The most important clause in the new NAFTA deal

Check the spot price.
Check the spot price.
Image: REUTERS/Chris Helgren
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After the announcement that Canada had agreed a deal to join Mexico and the US in replacing NAFTA, the 1994 trade agreement between the three nations that is hated by Donald Trump, with a new pact, the Canadian dollar rose to a five-month high against its US counterpart. The Mexican peso is at a seven-week high. Exchange rates themselves are at the heart of the new pact.

The new United States Mexico Canada Agreement (USMCA) deal has 34 chapters covering everything from cross-border trade in services to the definition of woolen clothes (“wool apparel means: (a) apparel predominantly of wool, by weight”). In those thousands of words, negotiated between the three nations over the past two years, it is the second-last chapter that is truly groundbreaking.

Chapter 33, on Macroeconomic Policies And Exchange Rate Matters, is the first in a global trade deal (paywall) to outline a method for dealing with countries artificially devaluing their currencies to make their exports cheaper and gain trade advantages. Article 33.4 states (pdf):

1. Each Party confirms that it is bound under the Articles of Agreement of the IMF to avoid manipulating exchange rates or the international monetary system in order to prevent effective balance of payments adjustment or to gain an unfair competitive advantage.

2. Each Party should:

(a) achieve and maintain a market-determined exchange rate regime;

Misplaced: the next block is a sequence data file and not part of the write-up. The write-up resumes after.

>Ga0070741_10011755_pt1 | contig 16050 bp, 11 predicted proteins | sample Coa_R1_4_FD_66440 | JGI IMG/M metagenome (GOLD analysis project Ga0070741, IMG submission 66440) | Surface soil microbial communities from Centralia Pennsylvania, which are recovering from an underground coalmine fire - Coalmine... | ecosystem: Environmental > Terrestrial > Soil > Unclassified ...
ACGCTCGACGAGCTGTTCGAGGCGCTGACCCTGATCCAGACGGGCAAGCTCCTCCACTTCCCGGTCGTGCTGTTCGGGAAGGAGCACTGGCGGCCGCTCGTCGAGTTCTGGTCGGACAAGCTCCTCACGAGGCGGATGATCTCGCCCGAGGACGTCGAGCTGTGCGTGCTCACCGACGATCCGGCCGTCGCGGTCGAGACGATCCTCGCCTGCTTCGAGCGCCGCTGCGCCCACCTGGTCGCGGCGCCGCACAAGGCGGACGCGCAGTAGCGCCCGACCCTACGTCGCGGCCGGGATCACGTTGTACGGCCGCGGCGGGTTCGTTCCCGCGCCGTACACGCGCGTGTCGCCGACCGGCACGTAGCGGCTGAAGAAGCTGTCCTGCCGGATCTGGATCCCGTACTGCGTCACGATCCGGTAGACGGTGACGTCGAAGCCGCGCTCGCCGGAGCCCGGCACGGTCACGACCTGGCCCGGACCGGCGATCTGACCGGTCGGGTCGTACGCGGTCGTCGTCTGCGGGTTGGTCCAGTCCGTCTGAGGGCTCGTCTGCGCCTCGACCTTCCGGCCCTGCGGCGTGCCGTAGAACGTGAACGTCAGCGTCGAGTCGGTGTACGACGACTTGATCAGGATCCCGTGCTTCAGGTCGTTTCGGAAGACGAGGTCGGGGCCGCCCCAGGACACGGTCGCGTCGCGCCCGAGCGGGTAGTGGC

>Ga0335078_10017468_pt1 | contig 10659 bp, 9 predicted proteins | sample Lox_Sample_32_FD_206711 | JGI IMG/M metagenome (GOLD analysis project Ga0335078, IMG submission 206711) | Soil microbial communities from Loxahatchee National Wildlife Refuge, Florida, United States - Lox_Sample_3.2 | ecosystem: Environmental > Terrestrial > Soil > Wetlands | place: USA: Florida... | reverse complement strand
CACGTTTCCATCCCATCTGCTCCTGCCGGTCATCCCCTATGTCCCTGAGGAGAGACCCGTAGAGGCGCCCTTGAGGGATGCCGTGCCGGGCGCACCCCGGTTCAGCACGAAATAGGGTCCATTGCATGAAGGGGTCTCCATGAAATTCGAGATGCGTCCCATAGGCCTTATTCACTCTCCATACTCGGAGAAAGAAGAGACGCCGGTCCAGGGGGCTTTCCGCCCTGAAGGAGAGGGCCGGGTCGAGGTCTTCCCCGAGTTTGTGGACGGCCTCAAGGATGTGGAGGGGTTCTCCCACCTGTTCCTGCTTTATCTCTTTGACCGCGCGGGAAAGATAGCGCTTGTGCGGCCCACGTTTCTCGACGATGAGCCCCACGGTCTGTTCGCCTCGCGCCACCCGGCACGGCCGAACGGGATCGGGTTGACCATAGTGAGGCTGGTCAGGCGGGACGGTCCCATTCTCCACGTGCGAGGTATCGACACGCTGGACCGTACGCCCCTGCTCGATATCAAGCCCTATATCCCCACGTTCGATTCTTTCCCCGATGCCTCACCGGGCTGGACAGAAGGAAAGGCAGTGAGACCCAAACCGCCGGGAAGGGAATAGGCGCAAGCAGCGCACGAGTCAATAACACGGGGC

(b) refrain from competitive devaluation, including through intervention in the foreign exchange market; and

(c) strengthen underlying economic fundamentals, which reinforces the conditions for macroeconomic and exchange rate stability.

To monitor this, all three countries have to declare their monthly interventions in the currency markets no later than seven days after the end of each month, as well as their foreign-exchange reserves and other data. If a dispute arises, the countries may form a panel that can limit some benefits from the USMCA as compensation, though it “may not suspend benefits that are in excess of benefits equivalent to the effect of that failure.”

This clause doesn’t have much bearing on trade between US, Canada, and Mexico. But it sets a precedent, one that Trump is likely to use in future trade deals, especially with countries in Asia. Perhaps one in particular, with which the US is fighting a trade war.

While the US does not officially declare China a currency manipulator, Trump has accused China of being one as the yuan has dropped significantly this year. “They’re trying to make up for lack of business by cutting their currency,” Trump has told Bloomberg. “It’s no good. They can’t do that. That’s not, like, playing on a level playing field.”